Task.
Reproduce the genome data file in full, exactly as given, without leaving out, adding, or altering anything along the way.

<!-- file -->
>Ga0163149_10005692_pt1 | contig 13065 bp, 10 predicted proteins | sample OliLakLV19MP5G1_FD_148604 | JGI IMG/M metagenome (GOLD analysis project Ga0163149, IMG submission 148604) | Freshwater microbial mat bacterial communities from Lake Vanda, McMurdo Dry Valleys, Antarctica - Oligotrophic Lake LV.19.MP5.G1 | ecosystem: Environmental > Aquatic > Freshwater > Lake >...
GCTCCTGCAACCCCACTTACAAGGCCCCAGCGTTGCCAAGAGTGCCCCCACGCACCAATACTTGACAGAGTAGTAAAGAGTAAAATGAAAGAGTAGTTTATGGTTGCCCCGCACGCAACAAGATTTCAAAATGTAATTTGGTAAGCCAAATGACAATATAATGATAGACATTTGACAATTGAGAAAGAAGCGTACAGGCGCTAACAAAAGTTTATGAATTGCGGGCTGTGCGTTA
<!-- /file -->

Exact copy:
>Ga0163149_10005692_pt1 | contig 13065 bp, 10 predicted proteins | sample OliLakLV19MP5G1_FD_148604 | JGI IMG/M metagenome (GOLD analysis project Ga0163149, IMG submission 148604) | Freshwater microbial mat bacterial communities from Lake Vanda, McMurdo Dry Valleys, Antarctica - Oligotrophic Lake LV.19.MP5.G1 | ecosystem: Environmental > Aquatic > Freshwater > Lake >...
GCTCCTGCAACCCCACTTACAAGGCCCCAGCGTTGCCAAGAGTGCCCCCACGCACCAATACTTGACAGAGTAGTAAAGAGTAAAATGAAAGAGTAGTTTATGGTTGCCCCGCACGCAACAAGATTTCAAAATGTAATTTGGTAAGCCAAATGACAATATAATGATAGACATTTGACAATTGAGAAAGAAGCGTACAGGCGCTAACAAAAGTTTATGAATTGCGGGCTGTGCGTTA